Let's pray that people, including the Bishop of Alaska, don't allow this to become that.
I don't know if the actions of Alaska mean much. That Bishop is trying to adhere to the rules, it sounds like. I'm far from an expert on canonical law, but canonical law seems like it hasn't worked entirely well either. The question is how far can we stray from it. I think Metropolitan Herman made it clear that he wasn't going to please everyone.
In my humble opinion, none of the Bishops, including Tikhon, that don't want the letter read should be punished if they are trying to adhere to the canons, but they don't deserve praise either.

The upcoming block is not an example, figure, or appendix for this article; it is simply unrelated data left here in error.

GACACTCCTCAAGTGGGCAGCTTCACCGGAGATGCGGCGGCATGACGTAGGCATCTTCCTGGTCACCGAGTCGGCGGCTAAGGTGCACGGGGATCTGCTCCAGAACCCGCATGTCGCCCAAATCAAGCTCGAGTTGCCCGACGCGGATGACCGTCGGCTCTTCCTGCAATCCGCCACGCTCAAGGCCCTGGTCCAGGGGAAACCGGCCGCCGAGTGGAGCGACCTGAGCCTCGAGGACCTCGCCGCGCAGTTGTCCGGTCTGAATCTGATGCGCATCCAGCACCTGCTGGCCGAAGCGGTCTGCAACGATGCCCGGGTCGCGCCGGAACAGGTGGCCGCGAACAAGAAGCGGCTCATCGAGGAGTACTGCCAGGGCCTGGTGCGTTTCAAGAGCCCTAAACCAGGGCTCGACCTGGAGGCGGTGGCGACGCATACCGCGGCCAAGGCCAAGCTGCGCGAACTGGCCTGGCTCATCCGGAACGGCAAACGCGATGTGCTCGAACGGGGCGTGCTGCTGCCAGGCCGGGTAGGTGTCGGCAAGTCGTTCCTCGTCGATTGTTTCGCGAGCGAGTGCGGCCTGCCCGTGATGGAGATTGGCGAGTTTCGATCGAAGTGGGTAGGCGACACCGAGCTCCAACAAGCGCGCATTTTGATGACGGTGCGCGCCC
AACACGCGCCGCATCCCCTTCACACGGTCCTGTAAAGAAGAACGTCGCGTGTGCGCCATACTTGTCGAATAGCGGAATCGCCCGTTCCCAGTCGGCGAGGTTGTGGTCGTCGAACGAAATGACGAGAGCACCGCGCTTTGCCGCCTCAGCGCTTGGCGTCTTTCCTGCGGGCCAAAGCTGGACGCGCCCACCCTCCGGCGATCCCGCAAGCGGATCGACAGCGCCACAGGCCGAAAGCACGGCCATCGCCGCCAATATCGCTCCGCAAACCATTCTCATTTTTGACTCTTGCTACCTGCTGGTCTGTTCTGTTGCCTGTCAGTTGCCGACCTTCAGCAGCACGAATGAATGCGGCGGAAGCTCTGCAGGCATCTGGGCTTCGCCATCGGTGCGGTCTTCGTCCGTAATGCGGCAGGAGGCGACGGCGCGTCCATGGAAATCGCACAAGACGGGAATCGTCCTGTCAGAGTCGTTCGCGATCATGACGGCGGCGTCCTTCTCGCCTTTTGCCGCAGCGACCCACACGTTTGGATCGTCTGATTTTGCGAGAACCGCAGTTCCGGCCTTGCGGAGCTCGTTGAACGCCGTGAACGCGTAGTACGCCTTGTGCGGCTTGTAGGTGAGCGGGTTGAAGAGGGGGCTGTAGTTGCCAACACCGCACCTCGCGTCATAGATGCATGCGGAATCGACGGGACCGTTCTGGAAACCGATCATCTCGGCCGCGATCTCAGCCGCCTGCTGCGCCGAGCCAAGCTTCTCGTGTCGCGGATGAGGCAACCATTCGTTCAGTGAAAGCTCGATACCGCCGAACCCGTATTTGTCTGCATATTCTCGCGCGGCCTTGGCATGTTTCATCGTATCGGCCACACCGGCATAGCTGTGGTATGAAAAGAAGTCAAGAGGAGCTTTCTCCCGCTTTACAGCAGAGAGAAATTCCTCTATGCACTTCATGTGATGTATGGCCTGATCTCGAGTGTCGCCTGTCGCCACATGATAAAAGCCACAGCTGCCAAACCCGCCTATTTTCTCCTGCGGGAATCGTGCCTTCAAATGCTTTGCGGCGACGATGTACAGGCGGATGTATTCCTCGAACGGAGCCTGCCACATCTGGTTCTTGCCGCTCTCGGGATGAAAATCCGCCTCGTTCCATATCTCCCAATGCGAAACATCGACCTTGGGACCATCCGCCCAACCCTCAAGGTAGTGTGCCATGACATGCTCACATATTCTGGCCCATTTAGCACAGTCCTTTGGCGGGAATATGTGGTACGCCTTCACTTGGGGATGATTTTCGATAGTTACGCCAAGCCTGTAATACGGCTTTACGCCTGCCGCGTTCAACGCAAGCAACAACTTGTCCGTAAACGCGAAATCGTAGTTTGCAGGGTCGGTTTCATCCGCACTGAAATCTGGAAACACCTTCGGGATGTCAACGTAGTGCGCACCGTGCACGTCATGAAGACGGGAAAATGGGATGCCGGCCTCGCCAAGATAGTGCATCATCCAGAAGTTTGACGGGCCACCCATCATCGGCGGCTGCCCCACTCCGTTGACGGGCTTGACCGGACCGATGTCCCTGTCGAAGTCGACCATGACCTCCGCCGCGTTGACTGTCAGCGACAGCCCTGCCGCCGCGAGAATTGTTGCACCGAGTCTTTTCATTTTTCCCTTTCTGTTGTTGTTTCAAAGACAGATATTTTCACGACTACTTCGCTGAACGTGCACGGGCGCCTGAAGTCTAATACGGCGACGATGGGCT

Herman should be elevated and was for clear reasons. He is strong enough to lead in a crisis. When people would stand in his way, he leads anyway.
Eis polla, eti despota!
#4 Daniel E. Fall on 2006-04-06 16:52
One begins to wonder about the stability of the writers of some of these missives. If this is the way the leadership of the church operates, then God help us!
The whole matter revolves around one simple question: What happened to the money?
Accusations and implications about other matters should be considered on their own, not as a part of this issue. But it seems that the best way to avoid answering the REAL question is to raise a few more.
It is sad that we have come to this. Not surprising, but sad.
#5 Michelle C. on 2006-04-06 20:26
The Eve of Lazarus Saturday, 2006